Well this whole week has been one giant learning curve for me, as this is the first time I've ever had to care for a child with gastro, so I have decided because I am just such a kind and giving person that I needed to share my new found knowledge with you guys. If there is anyone out there who is yet to have a child (one of my good friends Kelly is due to pop very soon, if she hasn't already so this may be hugely helpful for her) then this may help you guys to avoid making the same mistakes I did this week. So grab a pencil and a notepad, and make sure you haven't eaten anything too heavy before reading this, because it gets pretty yucky.
1. Don't wear your finest clothes for a while
This is a big one. You will get vomited on. Several times if you're lucky. So you're going to need to make sure you leave your dry clean only clothes in the closet until the infection is well and truly out of your house. Stick to dark colours, something that is easy to rip off while you are dealing with a screaming child that is also covered in vomit would also be helpful. Oh and a nice thick jumper probably wouldn't hurt as it can help prevent seepage into undergarments. Just saying.
2. Don't worry about trying to get them to the toilet in time
This one took me two whole days to learn. My first instinct when someone is doing a faithful recreation of that scene from the exorcist is to try to get them to the toilet or at least a basin as fast as possible. The problem with this is small children lack the ability to hold it in until you get them to an appropriate receptacle, meaning that you'll probably end up with a clean toilet, but a nice long trail of vomit (or poop) for you to clean up. After I spent two days mopping every non carpeted floor in the house, and disinfecting every carpet in the house I started just carrying a bucket around with us. It saved a lot of time and cleaning.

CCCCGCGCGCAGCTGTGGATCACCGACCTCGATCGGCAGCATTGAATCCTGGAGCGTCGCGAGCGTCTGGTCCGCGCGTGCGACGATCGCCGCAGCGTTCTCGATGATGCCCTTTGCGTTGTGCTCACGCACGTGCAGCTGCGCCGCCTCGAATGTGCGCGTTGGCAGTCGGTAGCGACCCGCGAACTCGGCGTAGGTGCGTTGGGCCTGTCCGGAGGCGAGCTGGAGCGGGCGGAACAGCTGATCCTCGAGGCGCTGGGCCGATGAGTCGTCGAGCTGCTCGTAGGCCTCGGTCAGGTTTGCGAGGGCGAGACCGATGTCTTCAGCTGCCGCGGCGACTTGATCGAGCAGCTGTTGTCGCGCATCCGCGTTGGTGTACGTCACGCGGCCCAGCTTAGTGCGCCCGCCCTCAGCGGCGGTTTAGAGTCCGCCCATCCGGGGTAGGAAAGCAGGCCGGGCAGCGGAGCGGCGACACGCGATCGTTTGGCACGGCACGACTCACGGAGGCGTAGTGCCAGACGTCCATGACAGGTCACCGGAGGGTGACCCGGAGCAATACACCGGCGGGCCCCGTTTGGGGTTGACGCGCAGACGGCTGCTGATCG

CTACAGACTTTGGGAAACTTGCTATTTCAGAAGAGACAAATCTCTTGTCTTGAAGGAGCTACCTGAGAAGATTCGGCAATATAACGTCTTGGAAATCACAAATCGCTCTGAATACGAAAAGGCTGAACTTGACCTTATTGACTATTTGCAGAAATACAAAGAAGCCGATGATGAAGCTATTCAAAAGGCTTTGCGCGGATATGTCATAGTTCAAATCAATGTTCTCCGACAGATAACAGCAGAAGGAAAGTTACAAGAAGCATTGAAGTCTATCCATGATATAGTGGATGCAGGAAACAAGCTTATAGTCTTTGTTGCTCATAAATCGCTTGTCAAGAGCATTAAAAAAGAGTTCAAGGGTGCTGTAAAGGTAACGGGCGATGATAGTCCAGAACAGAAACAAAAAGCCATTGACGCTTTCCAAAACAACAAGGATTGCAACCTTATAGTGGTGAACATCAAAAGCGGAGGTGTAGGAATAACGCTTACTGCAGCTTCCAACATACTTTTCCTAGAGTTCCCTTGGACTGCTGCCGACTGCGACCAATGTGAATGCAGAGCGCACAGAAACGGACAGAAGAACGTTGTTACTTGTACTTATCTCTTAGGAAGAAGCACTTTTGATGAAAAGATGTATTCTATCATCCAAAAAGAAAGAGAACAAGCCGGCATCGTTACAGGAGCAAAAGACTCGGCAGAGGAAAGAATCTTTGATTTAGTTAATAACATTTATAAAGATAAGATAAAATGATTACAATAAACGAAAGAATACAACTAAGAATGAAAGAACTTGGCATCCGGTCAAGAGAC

3. Learn a few shortcuts to make this time easier
If you've got a kid with long hair, put it in plaits for a few days. Put a towel over their pillow to make cleaning up a bit easier. Put them in clothes that are easy to remove without spreading their entire digestive system over the rest of their body in the process. Place buckets strategically around the high traffic areas to save having to scramble for one at the last minute. It is the little things like this that will make dealing with stomach catastrophes easier to cope with.
4. Take any help that is offered to you
Now I don't know about you, but I feel guilty making other people clean up my daughter's spew. But the time it took to completely deal with a mess when I was alone compared to the time it took when I had helpers was a lot longer, and more stressful. On the plus side I was less embarrassed about mopping our floors and doing laundry in my underpants, until I remembered that it was pitch black outside, and I hadn't shut our laundry blinds, so if my neighbors were the spying kind, they would have seen everything. I'm going to assume that given that I haven't been presented with any bills for psychiatric counseling this week that no one was looking, but I'm still checking the mail every day just to make sure.